French graffiti artist, whose dripping Louis Vuitton and Chanel logos earned him global attention, on his near-death experience and arrests
Zevs, who got his name from the train that nearly hit him, mixes street art with pop art to make comments about commercialism and its impact on society. He gained fame with his distinctive dripping versions of famous brand logos
French street artist Zevs (pronounced Zeus) has a simple answer when asked whether a near-death experience in his home city of Paris had an impact on him and his art.
“Well, I did name myself after that train,” he says matter-of-factly while walking around Central’s Over The Influence gallery that is hosting his solo show, “Supreme meme”, until August 4.
Zevs, aka Christophe Aguirre Schwarz, adopted his moniker after almost being hit by a train that locals referred to as Zeus.
It’s a name that would become familiar in the arts world – the artist was one of the pioneers of French street art in the 1990s, making a name with his drawingscalled “Electric Shadows”, that traced the shadows of Parisian street lights. But it’s his distinctive dripping logo, a style boldly on show at the gallery, that would launch him onto the global stage.
“I don’t seek permission from the brands when I do these works. That would defeat the purpose,” he says in front of a huge red and white piece dripping with the LV logo, the painting and others from the show created around the fashion brands Supreme and Supreme x Louis Vuitton.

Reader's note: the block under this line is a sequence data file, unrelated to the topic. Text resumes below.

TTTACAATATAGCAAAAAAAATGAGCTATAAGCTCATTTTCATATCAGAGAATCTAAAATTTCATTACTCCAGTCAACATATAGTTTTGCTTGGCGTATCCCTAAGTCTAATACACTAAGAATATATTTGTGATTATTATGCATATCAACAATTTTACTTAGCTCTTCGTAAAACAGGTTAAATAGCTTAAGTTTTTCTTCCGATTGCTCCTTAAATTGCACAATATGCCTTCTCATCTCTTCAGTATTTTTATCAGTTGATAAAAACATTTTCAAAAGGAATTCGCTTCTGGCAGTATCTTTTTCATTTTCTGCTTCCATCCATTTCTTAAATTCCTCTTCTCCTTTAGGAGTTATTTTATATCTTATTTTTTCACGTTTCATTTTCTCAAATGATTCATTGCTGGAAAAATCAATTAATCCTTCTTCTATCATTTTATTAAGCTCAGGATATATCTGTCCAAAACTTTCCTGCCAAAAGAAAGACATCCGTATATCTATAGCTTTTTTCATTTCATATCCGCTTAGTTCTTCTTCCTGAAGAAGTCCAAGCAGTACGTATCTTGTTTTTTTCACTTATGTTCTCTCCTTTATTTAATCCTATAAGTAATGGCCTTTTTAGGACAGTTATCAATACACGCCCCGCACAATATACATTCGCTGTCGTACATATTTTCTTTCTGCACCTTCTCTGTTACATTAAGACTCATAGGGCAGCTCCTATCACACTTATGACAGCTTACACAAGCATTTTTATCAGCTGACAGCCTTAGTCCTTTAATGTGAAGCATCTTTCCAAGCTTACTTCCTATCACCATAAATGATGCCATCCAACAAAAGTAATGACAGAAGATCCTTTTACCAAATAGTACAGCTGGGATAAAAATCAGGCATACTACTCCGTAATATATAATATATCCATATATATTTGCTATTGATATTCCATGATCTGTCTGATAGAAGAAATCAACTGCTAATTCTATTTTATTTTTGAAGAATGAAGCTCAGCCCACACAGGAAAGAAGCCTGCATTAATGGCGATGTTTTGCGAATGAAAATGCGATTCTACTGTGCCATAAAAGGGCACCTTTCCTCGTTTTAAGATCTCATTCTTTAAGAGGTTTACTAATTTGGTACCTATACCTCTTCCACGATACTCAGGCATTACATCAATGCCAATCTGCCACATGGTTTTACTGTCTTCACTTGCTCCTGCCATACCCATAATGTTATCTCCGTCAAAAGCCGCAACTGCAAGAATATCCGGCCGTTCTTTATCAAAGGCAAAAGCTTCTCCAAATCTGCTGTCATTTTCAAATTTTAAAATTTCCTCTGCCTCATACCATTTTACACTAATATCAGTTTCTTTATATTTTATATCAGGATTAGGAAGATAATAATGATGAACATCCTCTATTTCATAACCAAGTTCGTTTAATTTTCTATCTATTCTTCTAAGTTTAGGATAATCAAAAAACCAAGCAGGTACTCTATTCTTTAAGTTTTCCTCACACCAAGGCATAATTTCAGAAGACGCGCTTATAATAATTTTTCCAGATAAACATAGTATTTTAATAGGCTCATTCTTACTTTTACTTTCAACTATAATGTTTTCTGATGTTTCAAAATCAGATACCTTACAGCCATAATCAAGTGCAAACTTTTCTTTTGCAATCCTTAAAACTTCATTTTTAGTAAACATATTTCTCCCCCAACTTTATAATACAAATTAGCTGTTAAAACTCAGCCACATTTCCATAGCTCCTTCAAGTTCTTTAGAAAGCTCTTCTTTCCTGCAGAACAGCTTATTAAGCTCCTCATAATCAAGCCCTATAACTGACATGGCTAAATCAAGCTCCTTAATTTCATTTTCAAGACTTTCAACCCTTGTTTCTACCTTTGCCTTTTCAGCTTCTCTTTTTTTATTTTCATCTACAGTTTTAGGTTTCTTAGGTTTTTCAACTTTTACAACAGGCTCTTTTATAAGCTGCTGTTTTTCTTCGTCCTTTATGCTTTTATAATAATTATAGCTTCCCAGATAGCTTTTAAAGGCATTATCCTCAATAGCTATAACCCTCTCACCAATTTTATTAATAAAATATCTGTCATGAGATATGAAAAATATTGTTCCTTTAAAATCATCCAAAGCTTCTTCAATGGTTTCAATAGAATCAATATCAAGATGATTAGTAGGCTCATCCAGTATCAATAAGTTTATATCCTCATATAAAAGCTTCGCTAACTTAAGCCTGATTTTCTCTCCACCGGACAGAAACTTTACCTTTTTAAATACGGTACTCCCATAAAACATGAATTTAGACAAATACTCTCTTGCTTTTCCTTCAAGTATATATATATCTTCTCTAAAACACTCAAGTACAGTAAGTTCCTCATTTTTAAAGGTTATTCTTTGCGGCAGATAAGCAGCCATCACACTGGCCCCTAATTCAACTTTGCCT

LV is not the only logo to have been given the Zevs liquidation treatment. Others include Apple, Google, McDonald’s and Coca-Cola. And no matter how much he distorts these corporate logos, they are still instantly recognisable.
While his pieces have global appeal – exhibitions have been held worldwide, including in Moscow, Copenhagen and Zurich – some critics say they cross the boundary between art and vandalism. His work has landed him in trouble with authorities, including those in Hong Kong.
It wasn’t the first time he made headlines. In 2002, he “kidnapped” a 10-metre model advertising Lavazza coffee, sending a note “Visual Kidnapping – Pay now.” to the company, demanding US$638,694 in ransom. His Visual Violation series, where he blurred the faces of Marilyn Monroe and Jim Morrison, also caused a stir
But he says his work is apolitical, “just paint not politics”.
“Supreme meme” runs until August 4 at Over The Influence Gallery, 1/F, 159 Hollywood Road, Central, tel: 2617 9829